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Inflation has dropped slightly

INE also reported that the year-on-year change in the consumer price index was 9.9% in November, compared to 10.1% in October, thus retreating slightly. The Banco Carregosa economist explains that “rising prices for fossil fuels, raw materials and agricultural products have increased inflation up the value chain, putting pressure on all other prices of goods and services down the chain, generalizing inflation as well as making it more persistent” . But he argues that it must be taken into account that “the decline in fossil fuel prices was a reality and could dictate a peak in inflation sometime in this fourth quarter.”

César das Neves admits that the climate is very uncertain and the trend continues to be inflationary, advising that it is necessary to “be careful”, and despite acknowledging that “a big increase in inflation should not be expected”, he also believes that “it should not decline quickly.”

The statistical office data came at a time when the president of the European Central Bank (ECB) warned that inflation may not have peaked yet. However, Ricardo Evangelista says the published figures “were lower than expected because the cost of energy unexpectedly dropped.” On the other hand, he mentions “the so-called inflationary spiral, in which rising prices cause wage increases and lead to further price increases, is a process that is still unfolding”, arguing that the best way to control this spiral “is through restrictive monetary policy”.

Enrique Tome is more optimistic. The analyst believes that “we are already close to the transition point (which was talked about so much in 2020) in terms of inflation,” adding that in Europe “there is a slight delay in numbers, however, we have seen a strong downward correction over the past two months prices for various raw materials, namely energy, as well as restrictions in the distribution chains are improving.”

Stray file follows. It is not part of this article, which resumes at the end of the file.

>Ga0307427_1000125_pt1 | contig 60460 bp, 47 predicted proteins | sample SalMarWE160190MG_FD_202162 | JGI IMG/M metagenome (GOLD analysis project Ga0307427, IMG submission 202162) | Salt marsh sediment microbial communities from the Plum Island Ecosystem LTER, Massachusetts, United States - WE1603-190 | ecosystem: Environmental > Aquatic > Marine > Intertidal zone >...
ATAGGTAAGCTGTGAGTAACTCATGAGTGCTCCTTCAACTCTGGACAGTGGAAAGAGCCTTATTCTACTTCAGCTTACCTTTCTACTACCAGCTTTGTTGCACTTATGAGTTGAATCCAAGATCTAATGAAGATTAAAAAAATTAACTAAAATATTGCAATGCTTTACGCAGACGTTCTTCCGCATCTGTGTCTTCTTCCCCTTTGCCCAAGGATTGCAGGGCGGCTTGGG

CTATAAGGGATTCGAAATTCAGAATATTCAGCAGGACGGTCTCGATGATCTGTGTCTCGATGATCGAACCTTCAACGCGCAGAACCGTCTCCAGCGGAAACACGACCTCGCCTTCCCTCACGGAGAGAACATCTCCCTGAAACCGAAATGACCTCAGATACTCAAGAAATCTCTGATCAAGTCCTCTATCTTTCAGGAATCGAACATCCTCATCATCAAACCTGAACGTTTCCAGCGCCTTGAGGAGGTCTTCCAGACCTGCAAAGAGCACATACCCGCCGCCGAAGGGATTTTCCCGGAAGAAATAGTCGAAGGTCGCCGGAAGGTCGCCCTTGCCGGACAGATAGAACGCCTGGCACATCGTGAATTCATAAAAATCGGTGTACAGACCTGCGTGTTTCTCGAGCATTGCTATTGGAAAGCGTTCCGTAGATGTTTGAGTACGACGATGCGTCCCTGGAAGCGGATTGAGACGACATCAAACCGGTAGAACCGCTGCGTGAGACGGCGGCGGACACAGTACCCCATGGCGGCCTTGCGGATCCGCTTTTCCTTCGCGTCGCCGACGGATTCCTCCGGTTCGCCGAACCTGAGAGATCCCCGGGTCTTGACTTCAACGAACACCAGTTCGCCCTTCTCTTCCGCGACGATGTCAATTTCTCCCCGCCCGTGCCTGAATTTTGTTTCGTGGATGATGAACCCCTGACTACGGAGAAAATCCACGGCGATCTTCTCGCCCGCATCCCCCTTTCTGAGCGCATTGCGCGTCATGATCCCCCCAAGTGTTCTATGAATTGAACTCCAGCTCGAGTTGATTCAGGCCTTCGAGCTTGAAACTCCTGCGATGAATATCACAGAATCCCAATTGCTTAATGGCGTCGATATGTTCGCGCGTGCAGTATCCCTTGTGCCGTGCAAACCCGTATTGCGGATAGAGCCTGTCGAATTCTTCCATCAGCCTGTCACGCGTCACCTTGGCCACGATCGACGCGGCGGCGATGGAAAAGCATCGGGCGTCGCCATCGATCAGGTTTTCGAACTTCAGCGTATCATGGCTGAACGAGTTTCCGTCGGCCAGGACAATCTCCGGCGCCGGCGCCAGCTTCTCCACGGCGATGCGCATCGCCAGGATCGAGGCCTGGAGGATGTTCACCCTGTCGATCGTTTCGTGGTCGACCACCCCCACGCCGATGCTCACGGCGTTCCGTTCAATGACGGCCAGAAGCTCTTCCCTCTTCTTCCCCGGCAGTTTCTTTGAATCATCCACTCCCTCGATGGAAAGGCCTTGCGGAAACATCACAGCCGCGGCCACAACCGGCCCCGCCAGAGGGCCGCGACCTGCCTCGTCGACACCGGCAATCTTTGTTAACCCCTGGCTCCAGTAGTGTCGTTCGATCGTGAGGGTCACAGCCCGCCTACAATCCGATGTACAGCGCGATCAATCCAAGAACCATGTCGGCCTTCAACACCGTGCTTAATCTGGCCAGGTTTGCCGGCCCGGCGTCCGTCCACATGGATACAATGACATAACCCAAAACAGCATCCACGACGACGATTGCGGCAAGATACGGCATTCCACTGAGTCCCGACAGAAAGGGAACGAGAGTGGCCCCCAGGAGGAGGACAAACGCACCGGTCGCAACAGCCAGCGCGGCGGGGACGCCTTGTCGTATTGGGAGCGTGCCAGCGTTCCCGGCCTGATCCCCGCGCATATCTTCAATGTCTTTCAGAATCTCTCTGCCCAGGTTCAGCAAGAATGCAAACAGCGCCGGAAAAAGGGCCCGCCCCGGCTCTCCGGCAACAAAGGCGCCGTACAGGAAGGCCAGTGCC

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What about interest?

Will the ECB keep raising interest rates if inflation is at an uncertain level? Cesar das Neves argues that “it will and should rise very strongly” as the ECB rate remains well below the rate of inflation. In turn, Enrique Tomé is of the opinion that, despite visible signs of a slowdown in inflation in Europe, it is still “too early to move forward with the idea that the peak has already been reached”, and therefore believes that “these data will not yet affect the decision of the European central bank to raise interest rates.

Economist at Banco Carregosa says that after the slowdown in German inflation data, “the money market expects a 50 basis point increase, which is 75% likely, while the probability of a 75 basis point increase has decreased to 25%.”

Finally, Ricardo Evangelista argues that the ECB should raise interest rates less. “A slowdown in inflation in the euro area, although mainly due to falling energy prices, should result in the next interest rate hike being lower than previous ones and staying at 0.5%,” he predicts.